Wednesday, July 31, 2019

SecNotes


SECNOTES

- Layout for this exercise:





1 - INTRODUCTION

- The goal for this exercise is to develop a hacking process for the vulnerable machine SecNotes from the Hack The Box pentesting platform:

https://www.hackthebox.eu/


2 - ENUMERATION

- SecNotes' IP is 10.10.10.97:



- Scanning with Nmap:








- Browsing the web server on port 80:




- Registering a new user whitelist:





- Login as the new user whitelist:




- Secure Notes is a notepad application that stores notes and to-do list with secure password protection using AES encryption and providing quick and easy access using a simple password:





- The email tyler@secnotes.htb informs about two details:

  • user named tyler
  • domain secnotes.htb

- Also, it is interesting the .php extension at the login page, revealing PHP is run by the server.


- Confirming the existence of user tyler with a random password:







- Browsing the other web server at port 8808:




- Viewing the source we find the image iisstart.png:





3 - EXPLOITATION

3.1 - SQL injection

- "Second order" SQL injection attack delays execution until a secondary query, by injecting a query fragment into a query (that’s not necessarily vulnerable to injection), and then have that injected SQL execute in a second query that is vulnerable to SQL injection.

https://portswigger.net/kb/issues/00100210_sql-injection-second-order


https://bertwagner.com/2018/03/20/how-to-steal-data-using-a-second-order-sql-injection-attack/


- Using wfuzz to help us finding a valid SQL injection:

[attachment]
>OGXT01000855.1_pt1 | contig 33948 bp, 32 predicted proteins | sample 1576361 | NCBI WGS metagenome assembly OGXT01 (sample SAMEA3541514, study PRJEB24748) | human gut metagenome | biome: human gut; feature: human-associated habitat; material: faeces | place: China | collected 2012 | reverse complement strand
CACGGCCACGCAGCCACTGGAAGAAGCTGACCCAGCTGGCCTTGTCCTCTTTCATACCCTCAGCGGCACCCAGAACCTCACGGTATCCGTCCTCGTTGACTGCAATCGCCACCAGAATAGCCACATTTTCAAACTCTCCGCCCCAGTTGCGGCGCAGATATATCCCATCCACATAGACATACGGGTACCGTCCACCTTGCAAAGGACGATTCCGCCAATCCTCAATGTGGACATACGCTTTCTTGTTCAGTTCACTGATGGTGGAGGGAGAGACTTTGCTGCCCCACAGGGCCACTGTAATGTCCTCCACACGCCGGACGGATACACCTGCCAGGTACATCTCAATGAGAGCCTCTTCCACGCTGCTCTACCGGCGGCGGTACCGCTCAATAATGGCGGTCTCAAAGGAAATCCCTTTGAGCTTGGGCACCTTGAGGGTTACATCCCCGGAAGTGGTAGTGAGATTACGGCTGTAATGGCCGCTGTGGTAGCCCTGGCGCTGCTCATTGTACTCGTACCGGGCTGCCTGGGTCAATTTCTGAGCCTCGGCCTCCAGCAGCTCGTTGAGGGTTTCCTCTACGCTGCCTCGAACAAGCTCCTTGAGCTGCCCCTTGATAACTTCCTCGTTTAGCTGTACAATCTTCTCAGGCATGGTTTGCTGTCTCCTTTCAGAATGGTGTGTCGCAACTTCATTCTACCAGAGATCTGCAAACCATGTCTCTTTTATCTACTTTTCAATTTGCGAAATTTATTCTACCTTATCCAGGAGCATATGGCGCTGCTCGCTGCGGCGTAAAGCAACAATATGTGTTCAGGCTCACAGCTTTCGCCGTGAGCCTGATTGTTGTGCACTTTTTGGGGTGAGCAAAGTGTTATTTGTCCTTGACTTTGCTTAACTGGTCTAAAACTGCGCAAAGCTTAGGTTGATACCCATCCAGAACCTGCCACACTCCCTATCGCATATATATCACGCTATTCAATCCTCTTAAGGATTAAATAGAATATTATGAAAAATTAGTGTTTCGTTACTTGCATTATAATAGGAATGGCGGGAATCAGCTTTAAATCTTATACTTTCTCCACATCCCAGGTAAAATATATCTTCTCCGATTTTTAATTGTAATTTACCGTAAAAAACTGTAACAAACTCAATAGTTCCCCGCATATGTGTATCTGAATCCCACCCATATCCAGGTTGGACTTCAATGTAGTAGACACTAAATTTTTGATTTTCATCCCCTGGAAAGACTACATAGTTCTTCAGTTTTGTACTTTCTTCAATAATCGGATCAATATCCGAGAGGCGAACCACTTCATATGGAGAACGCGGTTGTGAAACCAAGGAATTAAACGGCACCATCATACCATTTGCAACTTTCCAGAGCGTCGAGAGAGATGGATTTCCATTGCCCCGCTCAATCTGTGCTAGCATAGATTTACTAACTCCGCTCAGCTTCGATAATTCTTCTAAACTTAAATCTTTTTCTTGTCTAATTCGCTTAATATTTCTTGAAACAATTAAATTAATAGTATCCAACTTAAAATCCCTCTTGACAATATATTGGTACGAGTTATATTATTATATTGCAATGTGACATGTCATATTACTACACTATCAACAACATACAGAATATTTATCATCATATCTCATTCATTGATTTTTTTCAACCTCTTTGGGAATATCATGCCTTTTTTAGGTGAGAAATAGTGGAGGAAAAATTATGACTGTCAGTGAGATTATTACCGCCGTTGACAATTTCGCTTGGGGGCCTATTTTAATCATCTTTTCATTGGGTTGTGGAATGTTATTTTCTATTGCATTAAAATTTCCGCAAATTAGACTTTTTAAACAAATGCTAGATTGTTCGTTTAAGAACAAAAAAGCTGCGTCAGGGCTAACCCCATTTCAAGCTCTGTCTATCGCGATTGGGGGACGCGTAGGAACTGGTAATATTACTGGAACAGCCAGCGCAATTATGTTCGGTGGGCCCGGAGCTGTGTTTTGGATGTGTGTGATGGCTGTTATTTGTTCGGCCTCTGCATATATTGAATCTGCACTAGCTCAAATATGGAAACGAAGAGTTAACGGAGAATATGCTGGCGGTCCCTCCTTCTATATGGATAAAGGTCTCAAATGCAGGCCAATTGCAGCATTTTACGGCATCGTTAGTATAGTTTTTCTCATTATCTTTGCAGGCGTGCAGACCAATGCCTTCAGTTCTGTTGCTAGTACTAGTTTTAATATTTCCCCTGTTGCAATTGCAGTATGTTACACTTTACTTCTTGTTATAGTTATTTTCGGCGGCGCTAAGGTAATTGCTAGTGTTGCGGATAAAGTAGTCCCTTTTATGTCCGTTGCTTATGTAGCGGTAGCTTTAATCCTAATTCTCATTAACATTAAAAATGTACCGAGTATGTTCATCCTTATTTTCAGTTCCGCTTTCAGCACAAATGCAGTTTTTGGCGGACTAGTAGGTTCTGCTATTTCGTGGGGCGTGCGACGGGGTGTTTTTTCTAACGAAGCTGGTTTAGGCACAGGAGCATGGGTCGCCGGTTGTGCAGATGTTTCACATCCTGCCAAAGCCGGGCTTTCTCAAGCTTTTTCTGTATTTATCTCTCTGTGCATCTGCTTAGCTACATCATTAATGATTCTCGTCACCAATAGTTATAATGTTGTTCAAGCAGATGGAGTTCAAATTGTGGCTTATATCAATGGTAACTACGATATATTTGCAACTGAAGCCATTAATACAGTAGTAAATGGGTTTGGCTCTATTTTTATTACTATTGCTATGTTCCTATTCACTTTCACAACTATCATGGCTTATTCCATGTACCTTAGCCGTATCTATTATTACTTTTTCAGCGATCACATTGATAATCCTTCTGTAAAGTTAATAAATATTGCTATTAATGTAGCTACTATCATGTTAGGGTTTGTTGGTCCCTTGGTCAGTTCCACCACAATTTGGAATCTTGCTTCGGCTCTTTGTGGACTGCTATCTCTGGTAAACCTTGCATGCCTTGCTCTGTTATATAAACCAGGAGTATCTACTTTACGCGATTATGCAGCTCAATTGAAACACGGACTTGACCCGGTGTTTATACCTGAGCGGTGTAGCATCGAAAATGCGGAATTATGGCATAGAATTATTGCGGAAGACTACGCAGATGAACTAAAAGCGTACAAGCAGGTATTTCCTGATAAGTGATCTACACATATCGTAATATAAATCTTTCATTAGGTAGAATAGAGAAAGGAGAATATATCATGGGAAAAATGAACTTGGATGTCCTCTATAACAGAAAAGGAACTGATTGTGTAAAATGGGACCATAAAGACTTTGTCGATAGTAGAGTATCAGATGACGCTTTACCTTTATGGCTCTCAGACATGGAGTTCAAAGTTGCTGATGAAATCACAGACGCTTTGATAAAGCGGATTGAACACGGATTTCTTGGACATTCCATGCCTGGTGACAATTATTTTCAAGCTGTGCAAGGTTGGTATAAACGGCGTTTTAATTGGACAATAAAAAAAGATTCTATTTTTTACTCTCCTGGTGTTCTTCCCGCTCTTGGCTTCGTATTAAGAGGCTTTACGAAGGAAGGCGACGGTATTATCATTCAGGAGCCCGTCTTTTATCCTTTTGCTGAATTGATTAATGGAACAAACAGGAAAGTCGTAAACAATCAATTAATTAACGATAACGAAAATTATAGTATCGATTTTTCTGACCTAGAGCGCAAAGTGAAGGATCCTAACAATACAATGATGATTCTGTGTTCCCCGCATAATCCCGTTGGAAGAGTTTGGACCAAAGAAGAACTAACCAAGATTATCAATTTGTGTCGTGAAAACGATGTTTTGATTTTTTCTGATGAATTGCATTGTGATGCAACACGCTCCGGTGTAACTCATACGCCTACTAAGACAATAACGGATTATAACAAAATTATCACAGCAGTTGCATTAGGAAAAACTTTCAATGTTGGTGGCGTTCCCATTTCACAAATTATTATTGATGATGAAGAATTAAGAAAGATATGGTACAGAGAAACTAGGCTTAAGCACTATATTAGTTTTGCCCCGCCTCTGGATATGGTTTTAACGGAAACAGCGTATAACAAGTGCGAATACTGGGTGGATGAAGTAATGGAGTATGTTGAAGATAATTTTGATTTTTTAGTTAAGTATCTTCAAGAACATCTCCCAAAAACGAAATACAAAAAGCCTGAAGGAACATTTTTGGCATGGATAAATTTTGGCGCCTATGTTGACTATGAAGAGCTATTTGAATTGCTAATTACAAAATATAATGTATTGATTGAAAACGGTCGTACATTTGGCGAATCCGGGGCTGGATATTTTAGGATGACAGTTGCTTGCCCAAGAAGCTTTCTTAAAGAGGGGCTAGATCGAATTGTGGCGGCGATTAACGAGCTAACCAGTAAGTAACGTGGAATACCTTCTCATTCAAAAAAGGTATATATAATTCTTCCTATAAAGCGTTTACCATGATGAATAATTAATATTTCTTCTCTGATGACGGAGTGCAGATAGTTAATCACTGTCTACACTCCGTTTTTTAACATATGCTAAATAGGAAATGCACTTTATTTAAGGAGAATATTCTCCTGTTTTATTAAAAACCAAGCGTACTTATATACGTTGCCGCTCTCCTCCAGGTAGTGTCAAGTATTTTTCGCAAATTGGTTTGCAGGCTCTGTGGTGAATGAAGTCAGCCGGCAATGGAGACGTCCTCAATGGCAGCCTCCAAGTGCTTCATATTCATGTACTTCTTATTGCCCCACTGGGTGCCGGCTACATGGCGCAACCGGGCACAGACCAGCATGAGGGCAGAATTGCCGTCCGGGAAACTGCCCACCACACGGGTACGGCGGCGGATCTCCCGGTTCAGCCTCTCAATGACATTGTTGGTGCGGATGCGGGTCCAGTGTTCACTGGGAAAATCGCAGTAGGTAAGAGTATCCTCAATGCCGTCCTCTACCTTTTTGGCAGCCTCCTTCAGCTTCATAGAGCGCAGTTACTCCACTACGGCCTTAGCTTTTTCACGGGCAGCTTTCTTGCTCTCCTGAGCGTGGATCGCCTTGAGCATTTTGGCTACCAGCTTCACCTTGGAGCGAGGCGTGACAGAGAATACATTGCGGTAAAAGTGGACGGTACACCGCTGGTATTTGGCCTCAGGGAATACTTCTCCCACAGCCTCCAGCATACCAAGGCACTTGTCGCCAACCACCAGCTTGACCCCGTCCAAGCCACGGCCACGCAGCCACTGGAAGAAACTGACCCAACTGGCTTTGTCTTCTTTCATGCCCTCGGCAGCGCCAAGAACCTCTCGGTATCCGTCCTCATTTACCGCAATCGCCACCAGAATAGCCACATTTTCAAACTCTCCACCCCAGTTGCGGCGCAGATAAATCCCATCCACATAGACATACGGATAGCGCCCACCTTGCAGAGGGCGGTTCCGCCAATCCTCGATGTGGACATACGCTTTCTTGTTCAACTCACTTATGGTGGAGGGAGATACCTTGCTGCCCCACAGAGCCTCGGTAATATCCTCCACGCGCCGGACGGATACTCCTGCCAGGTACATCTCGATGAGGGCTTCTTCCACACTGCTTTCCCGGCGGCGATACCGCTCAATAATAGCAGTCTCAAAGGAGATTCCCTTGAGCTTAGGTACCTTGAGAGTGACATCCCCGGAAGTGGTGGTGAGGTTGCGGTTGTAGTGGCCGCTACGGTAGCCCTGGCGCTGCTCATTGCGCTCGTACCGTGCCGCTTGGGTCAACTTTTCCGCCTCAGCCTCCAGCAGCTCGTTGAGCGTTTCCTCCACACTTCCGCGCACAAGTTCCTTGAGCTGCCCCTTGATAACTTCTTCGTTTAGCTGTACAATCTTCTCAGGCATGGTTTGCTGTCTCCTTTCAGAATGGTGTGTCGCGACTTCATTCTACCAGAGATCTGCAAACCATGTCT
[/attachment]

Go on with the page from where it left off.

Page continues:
- From the proposed queries the last one ' or 1=1 or ''=' seems easy to apply:




- Entering ' or 1=1 or ''=' as a new user and password, and later login with those credentials:







- Now the home page yields credentials for user tyler at the 3rd note named new site:







3.2 - Exploiting SMB

- Using credentials tyler:92g!mA8BGjOirkL%OG*& to access SMB service on port 445:





- Connecting and listing new-site:









- So we confirm that there is a web service at port 8808 where folder new-site contains the image iisstart.png.


3.3 - Getting a remote shell


- First of all let's download to Kali the Windows Netcat application:










- Also let's create exploit.php, a PHP exploit which goal is to spawn a remote shell  with a Netcat connection:




- Transferring nc.exe and exploit.php from Kali to SecNotes:




- The transfer of both files is successful:




- Setting a Netcat listening on port 5555:




- Running exploit.php directly on the browser:




- A remote shell is successfully spawned:







4 - CAPTURING THE 1st FLAG

- Reading user.txt:





- PRIVILEGE ESCALATION

- Access to Administrator's account is denied, as expected, so we need Privilege Escalation:




- Checking user tyler's Desktop there is a file bash.lnk:





- Windows Subsystem for Linux (WSL) is a compatibility layer for running Linux binary executables (in ELF format) natively on Windows 10 and Windows Server 2019.

https://en.wikipedia.org/wiki/Windows_Subsystem_for_Linux


- Reading bash.lnk the path C:\Windows\System32\bash.exe seems to be interesting:




- However the clue is false because there is no bash.exe at C:\Windows\System32:




- Let's find real location for bash.exe:




- Running bash.exe we get a root shell for the Windows Subsystem for Linux (WSL):




- Improving the shell:




- Checking content of root  home folder there is the hidden file .bash_history:




- Reading .bash_history credentials for Administrator are available:




- Making use of credentials administrator%u6!4ZwgwOM#^OBf#Nwnh there are two ways of accessing the Administrator's account:


5.1 - Smbclient

- Connecting with the SMB service:










5.2 - Psexec.py


- The Impacket Psexec.py Python script helps to get a remote root shell, just by providing credentials for Administrator: